Turning a climbing wall into a video game
Edit: Thanks for all the love! Since we went viral, a ton of people have expressed interest in using Randori at their gyms. Now you can play these games at your gym using this website! Grab a pass to start playing! Any questions? Get in touch with us here.
A lot of people ask me why coding is applicable to their lives if they don't do it for their jobs. This question stems from a commonly held belief that learning to code is only meant for people looking to join tech startups or code for a living. That coding is purely a professional endeavor. In fact, coding doesn't have to be for work at all. Having fun enhancing your hobbies is one of the easiest and best ways to get started.
I set out to demonstrate this at Brooklyn Boulders Somerville last week. I'm a hobbyist rock climber. I'm not particularly good, but it's a fun sport and I knew I could do something fun by applying technology in the gym. My first thought was, what if I could take an entire bouldering wall and turn it into an interactive video game? That's the question I asked myself leading up to last week's Brooklyn Boulders Community night. This was the result.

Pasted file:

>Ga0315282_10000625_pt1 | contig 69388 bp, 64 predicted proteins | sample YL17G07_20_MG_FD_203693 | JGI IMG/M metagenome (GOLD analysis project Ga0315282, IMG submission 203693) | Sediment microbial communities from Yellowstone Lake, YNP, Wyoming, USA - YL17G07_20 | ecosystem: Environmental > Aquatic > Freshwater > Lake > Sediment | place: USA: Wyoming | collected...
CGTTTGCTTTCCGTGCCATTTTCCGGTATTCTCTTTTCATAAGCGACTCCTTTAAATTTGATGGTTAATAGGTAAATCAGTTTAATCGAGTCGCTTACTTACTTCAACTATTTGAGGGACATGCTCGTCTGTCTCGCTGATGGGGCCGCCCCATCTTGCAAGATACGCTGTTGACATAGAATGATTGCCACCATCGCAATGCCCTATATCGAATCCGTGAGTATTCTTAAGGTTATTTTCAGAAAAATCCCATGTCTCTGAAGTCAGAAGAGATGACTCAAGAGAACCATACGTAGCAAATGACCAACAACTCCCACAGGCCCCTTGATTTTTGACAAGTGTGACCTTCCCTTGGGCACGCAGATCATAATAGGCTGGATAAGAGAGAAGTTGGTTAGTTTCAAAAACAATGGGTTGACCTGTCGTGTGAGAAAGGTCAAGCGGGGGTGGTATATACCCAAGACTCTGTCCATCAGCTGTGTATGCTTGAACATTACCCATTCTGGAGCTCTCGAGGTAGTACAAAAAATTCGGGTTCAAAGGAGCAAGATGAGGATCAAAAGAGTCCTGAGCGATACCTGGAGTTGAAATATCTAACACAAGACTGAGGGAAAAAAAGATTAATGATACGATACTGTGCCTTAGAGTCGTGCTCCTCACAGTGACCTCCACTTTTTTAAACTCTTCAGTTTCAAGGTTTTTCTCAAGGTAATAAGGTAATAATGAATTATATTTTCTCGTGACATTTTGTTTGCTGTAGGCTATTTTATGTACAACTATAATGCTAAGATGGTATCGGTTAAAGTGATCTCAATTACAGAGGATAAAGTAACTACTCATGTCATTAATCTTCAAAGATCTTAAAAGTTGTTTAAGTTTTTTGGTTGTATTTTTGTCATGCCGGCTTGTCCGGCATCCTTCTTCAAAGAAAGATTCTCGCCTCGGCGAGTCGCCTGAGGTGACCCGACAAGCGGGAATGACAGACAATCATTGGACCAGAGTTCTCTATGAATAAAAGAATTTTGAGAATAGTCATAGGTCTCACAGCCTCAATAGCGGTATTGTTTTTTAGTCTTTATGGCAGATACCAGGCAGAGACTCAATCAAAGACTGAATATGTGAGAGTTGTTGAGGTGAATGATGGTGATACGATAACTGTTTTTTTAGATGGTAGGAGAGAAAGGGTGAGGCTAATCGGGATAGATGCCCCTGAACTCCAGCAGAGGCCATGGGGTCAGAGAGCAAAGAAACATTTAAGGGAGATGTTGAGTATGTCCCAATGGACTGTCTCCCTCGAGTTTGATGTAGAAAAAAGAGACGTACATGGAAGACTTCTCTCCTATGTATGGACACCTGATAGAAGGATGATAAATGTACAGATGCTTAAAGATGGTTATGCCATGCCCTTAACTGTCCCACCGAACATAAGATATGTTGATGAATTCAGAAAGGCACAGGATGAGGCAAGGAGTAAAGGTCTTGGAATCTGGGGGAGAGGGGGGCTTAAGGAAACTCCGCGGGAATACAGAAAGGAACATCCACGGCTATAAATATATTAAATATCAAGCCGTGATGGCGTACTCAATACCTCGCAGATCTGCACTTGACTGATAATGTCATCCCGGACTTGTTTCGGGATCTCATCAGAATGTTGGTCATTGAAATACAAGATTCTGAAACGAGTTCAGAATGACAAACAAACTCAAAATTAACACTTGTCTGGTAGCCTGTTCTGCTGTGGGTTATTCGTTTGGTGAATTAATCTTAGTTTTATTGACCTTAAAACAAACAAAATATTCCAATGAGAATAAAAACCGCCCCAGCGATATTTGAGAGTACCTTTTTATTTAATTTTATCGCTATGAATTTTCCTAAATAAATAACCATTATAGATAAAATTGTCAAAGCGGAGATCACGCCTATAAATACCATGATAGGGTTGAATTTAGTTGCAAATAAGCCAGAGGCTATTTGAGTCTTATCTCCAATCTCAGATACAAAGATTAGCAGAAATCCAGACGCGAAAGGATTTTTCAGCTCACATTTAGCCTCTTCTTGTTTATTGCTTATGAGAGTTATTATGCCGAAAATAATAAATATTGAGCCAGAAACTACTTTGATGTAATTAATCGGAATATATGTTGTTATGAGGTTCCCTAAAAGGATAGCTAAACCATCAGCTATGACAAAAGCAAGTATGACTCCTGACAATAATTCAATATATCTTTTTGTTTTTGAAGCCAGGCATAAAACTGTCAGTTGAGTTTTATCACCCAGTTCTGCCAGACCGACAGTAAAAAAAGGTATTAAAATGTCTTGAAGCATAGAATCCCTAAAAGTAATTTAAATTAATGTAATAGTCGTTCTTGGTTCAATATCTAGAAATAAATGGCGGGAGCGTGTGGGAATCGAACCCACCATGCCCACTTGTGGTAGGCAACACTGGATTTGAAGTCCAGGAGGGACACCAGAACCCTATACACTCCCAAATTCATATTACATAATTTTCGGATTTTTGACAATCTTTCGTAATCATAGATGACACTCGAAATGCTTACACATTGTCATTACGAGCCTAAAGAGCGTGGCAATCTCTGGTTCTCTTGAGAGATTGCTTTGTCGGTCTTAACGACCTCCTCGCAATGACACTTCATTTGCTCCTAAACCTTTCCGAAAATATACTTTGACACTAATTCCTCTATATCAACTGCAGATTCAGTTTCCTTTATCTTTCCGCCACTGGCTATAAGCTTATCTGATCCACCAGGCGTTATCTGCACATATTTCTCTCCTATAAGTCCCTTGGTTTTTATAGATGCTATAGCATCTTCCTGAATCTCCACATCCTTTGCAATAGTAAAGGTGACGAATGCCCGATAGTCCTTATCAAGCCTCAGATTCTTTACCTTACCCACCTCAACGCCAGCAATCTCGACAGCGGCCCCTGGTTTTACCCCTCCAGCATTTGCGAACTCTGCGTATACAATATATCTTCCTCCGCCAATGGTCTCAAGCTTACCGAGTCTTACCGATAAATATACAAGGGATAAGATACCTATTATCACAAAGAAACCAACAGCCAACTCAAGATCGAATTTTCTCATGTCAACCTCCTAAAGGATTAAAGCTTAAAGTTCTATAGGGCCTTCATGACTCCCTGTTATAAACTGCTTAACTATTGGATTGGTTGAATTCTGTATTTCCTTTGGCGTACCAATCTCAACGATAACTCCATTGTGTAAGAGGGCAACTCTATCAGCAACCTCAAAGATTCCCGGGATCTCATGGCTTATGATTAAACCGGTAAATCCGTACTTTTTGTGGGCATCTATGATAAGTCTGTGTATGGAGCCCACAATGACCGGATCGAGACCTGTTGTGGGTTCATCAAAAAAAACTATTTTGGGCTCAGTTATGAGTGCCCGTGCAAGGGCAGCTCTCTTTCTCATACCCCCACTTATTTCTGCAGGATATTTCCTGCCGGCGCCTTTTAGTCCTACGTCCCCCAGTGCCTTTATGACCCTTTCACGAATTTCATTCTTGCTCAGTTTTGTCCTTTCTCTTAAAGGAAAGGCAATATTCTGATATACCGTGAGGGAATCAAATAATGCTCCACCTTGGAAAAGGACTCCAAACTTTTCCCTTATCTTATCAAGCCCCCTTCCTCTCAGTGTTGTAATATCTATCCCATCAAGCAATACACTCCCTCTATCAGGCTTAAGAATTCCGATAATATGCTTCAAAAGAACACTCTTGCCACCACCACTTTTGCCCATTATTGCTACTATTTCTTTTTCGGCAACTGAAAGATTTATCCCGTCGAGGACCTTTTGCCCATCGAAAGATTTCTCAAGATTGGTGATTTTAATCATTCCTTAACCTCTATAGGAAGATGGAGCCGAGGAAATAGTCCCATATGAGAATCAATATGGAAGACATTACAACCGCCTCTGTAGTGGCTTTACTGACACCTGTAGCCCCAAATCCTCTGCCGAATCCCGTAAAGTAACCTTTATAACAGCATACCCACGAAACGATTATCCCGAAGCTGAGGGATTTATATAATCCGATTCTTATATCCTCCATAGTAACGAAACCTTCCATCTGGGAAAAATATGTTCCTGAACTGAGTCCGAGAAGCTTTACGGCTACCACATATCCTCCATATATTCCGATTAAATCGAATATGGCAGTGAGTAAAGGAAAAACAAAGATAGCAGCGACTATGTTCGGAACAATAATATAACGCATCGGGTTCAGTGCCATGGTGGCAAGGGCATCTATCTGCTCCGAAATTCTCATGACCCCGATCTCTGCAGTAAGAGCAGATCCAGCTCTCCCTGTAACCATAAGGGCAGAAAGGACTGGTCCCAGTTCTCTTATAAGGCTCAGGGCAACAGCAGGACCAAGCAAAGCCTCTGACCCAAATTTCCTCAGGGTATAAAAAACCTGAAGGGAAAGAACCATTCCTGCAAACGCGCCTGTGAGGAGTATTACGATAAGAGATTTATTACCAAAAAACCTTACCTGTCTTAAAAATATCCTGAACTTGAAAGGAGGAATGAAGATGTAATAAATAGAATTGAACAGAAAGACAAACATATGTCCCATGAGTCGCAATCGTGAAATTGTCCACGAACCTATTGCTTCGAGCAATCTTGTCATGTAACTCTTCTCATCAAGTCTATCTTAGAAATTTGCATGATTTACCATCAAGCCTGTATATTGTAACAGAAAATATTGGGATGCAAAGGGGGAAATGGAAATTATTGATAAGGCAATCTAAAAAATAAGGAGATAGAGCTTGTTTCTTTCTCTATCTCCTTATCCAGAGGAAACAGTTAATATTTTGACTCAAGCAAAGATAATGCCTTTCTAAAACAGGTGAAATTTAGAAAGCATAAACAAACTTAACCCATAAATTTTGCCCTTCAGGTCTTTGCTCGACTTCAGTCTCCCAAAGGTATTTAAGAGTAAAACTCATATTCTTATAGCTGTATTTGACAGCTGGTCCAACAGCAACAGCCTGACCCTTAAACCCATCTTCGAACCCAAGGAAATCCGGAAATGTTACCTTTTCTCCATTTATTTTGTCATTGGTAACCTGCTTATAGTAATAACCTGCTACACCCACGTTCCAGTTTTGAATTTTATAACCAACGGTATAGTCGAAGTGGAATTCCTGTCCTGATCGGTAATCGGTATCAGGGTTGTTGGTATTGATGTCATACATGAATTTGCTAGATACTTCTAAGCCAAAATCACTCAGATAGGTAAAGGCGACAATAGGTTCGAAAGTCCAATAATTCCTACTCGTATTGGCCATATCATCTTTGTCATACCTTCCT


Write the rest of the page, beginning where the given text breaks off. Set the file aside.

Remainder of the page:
When I began this project, I started out with a few criteria. I wanted to create a game that made people think about climbing and wall usage in new ways. To make it more accessible, I needed to make sure that the movements players would use were varied enough that climbers of all sizes and skill levels could play. I also needed to be able to mold the game mechanics to the holds that were already on the wall. Last, I wanted an arcade style high score board so that the people who wanted to compete could try to battle for the top score.
The result was a timed race. Players could use any holds they wanted with the goal of touching the white dots in order as fast as possible. Instead of a specific route that players were required to use, they could explore whichever holds work best for their body type. The fastest time would be the victor.
The response from the community was amazing! The gym liked it so much, they asked if I could run the game for other events they had planned. The code itself wasn't particularly pretty, but it doesn't have to be. It's a game to make my hobby a little more fun, and a first step in my own exploration of coding as more than building websites and mobile apps. I encourage you to get creative and think about learning to code as a means to improve the things you already enjoy. That's what coding is for me. It's up to you to decide what coding is to you.
I'll see you on my next project!